427 Franklin St., Schenectady
While many arts organizations are struggling in a difficult economic climate, Schenectady Light Opera Company marked its 84th season by fufilling a million-dollar capital campaign and renovating a historic three-building complex in Schenectady’s arts district. The expansive new home includes a flexible 250-seat theater space, costume and scene shops, a cabaret space and facilities for other local arts and education organizations.
Best Literary Series
New York State Writers Institute
University at Albany, Skidmore College
The Writers Institute consistently brings in poets and authors worth reading, to give readings (and workshops), and it’s one of the Capital Region’s cultural bright points. The institute had another great year; and you can check this week’s calendar listings for info on its current summer program in Saratoga Springs.
Best Dance Festival
Jacob’s Pillow Dance Festival
358 George Carter Road, Becket, Mass.
Some of the world’s best dance companies visit the Berkshires every summer, to perform in one of the most beautiful summer arts campuses we’ve ever seen. If that’s not the definition of “best,” we don’t have one.
Albany Symphony Orchestra
Sure, they had their Carnegie Hall triumph this year, but we already knew that maestro David Alan Miller and the Albany Symphony are tops. A commitment to new music, passionate performances of the repertory and audience outreach are the hallmarks of our hometown orchestra.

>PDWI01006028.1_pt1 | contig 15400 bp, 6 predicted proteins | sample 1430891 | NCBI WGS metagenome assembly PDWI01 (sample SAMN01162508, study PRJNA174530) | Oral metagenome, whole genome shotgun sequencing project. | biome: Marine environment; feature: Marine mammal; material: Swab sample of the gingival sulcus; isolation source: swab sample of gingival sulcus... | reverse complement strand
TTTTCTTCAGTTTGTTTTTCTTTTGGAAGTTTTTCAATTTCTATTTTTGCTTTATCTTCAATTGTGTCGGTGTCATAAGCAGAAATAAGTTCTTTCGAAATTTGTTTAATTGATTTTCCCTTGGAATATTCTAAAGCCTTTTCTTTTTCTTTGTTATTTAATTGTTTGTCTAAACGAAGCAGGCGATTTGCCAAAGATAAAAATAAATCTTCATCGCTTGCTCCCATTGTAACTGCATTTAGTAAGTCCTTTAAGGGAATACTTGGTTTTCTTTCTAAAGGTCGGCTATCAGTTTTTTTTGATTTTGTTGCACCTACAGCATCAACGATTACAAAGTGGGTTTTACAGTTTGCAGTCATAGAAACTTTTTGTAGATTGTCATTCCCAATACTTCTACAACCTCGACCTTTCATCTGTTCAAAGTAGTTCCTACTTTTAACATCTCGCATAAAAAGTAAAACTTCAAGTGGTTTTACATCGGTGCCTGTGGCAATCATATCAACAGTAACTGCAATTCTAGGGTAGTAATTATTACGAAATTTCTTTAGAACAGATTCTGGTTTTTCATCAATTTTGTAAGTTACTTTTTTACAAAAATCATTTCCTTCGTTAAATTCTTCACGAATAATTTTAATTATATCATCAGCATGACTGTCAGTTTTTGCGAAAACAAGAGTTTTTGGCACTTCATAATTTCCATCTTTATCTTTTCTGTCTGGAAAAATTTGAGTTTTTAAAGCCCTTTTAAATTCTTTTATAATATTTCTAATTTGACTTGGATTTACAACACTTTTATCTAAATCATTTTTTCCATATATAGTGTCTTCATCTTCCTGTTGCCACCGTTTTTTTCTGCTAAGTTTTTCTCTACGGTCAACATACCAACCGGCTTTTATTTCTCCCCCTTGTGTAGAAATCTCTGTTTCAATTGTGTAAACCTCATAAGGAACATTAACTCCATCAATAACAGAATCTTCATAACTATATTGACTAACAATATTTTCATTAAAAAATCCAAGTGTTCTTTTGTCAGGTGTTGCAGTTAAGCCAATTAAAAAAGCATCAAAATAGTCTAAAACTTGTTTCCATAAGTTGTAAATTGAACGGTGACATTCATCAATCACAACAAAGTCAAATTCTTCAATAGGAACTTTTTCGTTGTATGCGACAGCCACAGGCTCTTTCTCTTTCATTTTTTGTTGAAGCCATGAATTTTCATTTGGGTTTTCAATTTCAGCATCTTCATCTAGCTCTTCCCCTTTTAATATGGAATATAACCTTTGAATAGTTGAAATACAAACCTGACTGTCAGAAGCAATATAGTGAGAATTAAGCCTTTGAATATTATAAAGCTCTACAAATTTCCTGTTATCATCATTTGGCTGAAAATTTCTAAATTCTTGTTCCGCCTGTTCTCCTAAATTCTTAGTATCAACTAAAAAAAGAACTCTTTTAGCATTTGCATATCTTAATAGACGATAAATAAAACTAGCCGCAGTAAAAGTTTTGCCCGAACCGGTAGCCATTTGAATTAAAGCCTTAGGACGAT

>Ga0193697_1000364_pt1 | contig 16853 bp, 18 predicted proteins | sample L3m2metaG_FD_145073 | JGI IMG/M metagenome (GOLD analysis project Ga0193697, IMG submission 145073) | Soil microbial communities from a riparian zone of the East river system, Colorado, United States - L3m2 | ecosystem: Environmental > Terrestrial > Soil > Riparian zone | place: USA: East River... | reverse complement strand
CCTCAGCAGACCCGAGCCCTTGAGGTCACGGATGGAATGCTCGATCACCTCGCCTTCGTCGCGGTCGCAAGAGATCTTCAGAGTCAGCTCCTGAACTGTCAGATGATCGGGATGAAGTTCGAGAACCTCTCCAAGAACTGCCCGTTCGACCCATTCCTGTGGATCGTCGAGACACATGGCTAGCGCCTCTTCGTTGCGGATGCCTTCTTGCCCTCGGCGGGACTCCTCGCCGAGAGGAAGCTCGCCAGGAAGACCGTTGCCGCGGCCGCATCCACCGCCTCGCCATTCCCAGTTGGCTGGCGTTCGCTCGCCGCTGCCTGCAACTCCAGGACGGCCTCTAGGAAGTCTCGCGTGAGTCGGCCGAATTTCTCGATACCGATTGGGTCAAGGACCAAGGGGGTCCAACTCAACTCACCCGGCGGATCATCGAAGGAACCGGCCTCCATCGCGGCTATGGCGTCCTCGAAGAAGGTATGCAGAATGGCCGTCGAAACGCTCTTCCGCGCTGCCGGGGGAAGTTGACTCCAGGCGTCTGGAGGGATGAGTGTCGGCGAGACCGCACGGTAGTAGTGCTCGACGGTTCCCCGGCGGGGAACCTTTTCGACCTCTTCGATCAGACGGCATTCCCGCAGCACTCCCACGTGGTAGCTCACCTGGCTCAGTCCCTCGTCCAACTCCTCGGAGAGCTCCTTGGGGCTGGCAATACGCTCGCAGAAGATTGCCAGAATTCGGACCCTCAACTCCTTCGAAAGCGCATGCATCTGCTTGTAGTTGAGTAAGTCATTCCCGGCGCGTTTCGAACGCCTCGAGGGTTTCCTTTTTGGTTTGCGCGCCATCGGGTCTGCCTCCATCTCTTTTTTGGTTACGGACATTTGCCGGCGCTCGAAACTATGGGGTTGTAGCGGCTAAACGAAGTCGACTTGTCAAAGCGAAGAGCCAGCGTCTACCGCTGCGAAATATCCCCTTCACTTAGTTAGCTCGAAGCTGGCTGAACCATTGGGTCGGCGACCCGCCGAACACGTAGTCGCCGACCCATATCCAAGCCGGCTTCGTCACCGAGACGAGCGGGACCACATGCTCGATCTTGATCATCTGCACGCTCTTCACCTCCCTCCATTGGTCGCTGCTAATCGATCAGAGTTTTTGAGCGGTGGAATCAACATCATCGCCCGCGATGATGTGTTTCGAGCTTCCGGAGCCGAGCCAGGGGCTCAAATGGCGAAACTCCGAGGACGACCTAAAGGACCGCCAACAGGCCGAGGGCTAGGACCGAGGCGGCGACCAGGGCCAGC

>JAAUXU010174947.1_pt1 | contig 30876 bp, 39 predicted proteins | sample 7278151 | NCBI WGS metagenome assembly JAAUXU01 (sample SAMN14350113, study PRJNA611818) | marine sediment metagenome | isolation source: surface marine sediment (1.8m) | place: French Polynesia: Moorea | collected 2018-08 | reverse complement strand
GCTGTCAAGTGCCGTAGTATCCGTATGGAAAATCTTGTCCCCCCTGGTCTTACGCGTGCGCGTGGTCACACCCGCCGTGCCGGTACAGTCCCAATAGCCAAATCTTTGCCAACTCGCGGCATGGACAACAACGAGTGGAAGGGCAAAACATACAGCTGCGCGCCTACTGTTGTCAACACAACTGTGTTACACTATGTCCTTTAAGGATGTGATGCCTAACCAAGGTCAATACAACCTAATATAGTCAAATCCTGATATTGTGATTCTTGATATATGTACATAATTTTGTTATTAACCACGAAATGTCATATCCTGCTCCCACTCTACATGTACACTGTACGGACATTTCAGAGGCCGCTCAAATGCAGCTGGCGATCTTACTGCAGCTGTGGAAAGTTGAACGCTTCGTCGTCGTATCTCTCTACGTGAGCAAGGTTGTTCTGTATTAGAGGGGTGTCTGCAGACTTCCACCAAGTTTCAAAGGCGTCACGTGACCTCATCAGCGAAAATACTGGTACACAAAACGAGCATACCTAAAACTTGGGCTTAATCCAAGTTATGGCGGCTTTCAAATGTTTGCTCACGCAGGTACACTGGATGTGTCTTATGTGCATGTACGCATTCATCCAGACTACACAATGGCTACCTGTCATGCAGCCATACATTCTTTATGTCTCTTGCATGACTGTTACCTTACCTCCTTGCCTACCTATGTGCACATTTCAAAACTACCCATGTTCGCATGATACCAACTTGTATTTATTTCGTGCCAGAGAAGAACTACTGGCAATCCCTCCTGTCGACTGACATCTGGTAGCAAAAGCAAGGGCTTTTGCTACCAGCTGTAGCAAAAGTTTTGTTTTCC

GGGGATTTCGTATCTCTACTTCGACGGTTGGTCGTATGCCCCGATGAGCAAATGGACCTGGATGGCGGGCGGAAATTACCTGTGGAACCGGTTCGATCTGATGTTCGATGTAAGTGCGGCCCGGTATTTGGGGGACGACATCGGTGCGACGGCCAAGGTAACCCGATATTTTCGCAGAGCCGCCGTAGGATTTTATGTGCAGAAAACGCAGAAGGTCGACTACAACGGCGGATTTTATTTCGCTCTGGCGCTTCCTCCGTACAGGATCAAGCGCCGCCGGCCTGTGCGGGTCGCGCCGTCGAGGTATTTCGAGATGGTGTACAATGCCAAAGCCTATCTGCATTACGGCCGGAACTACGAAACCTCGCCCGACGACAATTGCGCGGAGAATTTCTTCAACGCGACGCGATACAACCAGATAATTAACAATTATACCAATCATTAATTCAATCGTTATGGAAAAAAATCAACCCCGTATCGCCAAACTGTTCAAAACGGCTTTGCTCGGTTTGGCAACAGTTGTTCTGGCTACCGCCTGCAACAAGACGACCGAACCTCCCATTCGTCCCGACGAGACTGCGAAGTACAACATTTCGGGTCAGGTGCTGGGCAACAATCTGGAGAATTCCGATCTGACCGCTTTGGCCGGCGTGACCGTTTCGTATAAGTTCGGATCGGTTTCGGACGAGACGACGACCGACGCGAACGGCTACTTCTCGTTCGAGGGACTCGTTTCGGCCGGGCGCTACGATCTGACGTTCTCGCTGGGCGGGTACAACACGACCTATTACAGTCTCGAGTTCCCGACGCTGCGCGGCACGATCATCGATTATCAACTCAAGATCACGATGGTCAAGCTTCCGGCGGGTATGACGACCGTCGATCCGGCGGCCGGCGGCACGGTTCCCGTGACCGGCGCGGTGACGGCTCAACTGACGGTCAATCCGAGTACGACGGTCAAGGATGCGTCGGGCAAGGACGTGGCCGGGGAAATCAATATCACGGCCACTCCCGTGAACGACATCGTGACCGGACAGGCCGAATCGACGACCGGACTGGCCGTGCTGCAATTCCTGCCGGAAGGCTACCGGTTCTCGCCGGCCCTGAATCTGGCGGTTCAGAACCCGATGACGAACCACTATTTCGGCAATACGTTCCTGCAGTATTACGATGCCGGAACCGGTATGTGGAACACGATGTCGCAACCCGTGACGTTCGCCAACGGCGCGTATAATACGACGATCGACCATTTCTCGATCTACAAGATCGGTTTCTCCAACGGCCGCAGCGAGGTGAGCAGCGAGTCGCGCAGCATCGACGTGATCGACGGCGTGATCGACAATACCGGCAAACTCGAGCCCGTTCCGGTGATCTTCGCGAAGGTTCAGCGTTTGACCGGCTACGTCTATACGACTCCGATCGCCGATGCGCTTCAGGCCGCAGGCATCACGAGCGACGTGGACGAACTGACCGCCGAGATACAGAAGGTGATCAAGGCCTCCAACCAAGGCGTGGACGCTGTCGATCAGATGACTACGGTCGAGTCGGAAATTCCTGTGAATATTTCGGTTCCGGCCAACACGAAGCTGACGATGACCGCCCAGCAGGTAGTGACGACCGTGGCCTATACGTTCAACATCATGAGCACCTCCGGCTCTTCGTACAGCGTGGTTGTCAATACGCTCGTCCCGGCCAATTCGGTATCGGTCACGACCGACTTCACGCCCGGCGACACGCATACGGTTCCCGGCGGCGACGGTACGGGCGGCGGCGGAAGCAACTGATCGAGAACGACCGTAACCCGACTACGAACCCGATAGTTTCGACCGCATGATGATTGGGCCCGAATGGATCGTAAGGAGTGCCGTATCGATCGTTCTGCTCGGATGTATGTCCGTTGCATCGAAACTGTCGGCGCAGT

Best Chamber Music
Union College Concert Series
Memorial Chapel, Union College, Schenectady
Last season’s line-up included regular visitors like the Emerson Quartet and Boston Camerata, pianist Yefim Bronfman and rising violin star Ray Chen. This fall marks the 40th season, held in the acoustically superb Memorial Chapel on the Union College campus and again will feature an array of astonishing talent for a fraction of the New York City ticket price.
Spectrum 8 Theatres
290 Delaware Ave., Albany
The Spectrum offered the same kind of great films (and snacks) this year that have made them perennial winners—plus, now, 3D. That’s right, the Spectrum now has a 3D digital projector, so put on your special glasses and check it out.
Best Film Series
19 Clinton Ave., Albany